When a young boy is trapped in a cave-in, the locals think the Sioux took him in retribution when Cheyenne's Sioux friend is found with the boy's horse. Cheyenne must prove the truth but a hardcore sheriff doesn't believe him.



(as George Slavin)


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Episode complete credited cast:
Margaret 'Peg' Ellis
Sheriff Bob Walters
Della Carver
Char (as Norman Frederic)
Charlie Carver
Tom McKee ...
Coke Adams
Burt Nelson ...
Ad Stevens
Kim Charney ...
Kenny Carver
Sleeping Bear
Harry Fleer ...
Stan Winters


Kenny is out riding when he spots a wild rabbit. He chases it into an abandoned mine and there's a cave in. Cheyenne and his Sioux friend Char riding by split up as Char returns to his village and Cheyenne heads to Gainesville. A posse spots Cheyenne who tells them he has not seen the boy. The sheriff's posse then finds Char leading the boy's horse. Their prejudices and his answers don't add up so he is arrested. The sheriff was forced to shoot and kill the drunken son of the local Sioux Chief Sleeping Bear and Char's brother a day or two earlier. In town Char is spotted by his friend Cheyenne who goes to the jail to vouch for his friend. The sheriff doesn't buy his story and locks Char up. Meanwhile the boy's hysterical mother has to be calmed as well as the restless townspeople. Elsewhere, the local saloon owner Peg shows an interest in Kenny's disappearance. She soon comes between the town, the Sioux and Cheyenne as the secret she tells him threatens to tear everyone apart. Written by DrDOS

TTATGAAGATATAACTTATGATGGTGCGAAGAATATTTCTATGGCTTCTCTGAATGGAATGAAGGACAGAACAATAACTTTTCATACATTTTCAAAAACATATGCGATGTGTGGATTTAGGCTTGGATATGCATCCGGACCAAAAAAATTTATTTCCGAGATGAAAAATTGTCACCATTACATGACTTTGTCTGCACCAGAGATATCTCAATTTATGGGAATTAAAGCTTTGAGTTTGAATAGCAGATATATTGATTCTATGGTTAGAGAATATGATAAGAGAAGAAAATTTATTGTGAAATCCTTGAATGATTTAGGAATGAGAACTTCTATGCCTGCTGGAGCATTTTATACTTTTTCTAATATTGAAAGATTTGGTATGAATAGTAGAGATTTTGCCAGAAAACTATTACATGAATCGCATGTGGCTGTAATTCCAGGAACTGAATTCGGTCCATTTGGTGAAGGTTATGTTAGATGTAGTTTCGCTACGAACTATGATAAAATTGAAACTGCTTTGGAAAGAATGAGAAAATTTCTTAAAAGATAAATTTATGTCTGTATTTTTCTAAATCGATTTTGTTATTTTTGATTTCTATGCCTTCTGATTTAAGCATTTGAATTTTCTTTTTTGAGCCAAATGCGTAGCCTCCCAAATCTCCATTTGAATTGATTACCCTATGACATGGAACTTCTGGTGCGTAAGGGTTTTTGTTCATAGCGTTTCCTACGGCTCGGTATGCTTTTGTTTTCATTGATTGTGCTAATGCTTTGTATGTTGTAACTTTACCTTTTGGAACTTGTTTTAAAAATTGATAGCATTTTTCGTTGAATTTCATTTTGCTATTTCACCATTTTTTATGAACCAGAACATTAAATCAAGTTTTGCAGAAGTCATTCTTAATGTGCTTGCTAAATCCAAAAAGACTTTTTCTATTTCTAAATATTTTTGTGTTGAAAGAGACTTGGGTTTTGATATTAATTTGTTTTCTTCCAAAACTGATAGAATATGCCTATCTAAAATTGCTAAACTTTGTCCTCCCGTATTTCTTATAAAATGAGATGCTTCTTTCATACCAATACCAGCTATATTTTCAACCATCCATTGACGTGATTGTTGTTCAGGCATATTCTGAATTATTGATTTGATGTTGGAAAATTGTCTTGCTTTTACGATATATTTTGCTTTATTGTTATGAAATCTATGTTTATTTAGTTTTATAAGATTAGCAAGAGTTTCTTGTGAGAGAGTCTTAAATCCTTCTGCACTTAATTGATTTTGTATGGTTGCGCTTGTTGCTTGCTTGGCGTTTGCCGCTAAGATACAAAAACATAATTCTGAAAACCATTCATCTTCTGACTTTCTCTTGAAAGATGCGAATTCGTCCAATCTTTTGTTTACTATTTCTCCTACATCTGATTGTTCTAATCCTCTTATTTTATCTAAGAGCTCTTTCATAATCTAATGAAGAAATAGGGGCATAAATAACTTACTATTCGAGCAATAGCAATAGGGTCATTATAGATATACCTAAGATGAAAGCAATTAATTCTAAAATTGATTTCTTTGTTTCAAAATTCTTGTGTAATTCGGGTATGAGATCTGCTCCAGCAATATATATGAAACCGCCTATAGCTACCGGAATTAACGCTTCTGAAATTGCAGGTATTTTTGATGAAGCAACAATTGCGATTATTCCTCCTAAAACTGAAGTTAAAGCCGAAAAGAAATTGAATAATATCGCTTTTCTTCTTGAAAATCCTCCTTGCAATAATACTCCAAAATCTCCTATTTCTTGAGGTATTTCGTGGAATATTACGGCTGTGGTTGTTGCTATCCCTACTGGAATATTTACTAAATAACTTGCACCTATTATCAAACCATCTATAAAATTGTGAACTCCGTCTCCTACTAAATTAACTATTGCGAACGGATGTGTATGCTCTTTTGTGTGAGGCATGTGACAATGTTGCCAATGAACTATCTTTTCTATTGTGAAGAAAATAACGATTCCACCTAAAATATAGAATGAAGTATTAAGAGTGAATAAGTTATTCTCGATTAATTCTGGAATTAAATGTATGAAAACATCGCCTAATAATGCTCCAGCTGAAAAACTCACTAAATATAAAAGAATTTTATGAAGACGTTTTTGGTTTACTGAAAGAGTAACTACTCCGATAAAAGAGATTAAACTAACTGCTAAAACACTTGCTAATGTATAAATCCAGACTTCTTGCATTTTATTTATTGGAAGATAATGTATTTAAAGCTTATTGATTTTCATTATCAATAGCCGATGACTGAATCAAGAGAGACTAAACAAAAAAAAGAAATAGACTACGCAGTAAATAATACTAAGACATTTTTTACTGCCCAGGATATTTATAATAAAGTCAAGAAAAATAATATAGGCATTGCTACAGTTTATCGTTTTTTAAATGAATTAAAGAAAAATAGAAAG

Plot Summary | Add Synopsis

Plot Keywords:

sheriff | sioux | jail | mine | boy | See All (25) »







Release Date:

22 April 1958 (USA)  »

Company Credits

Production Co:

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Technical Specs


| (DVD)

Sound Mix:

(RCA Sound Recording)

Aspect Ratio:

1.33 : 1
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Did You Know?


Norman Frederic shaved his chest for that "Native American" look. See more »


Peg Ellis: You know, the sheriff might still be right. Maybe your friend had nothing to do with it but the indians at the camp, they might be holding him.
Cheyenne Bodie: That's not likely. The horse is a valuable thing to an indian. If they'd of taken the boy they'd a kept the horse too.
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Sweet Betsy from Pike
Written by John A. Stone
Performed by Saloon Piano Player
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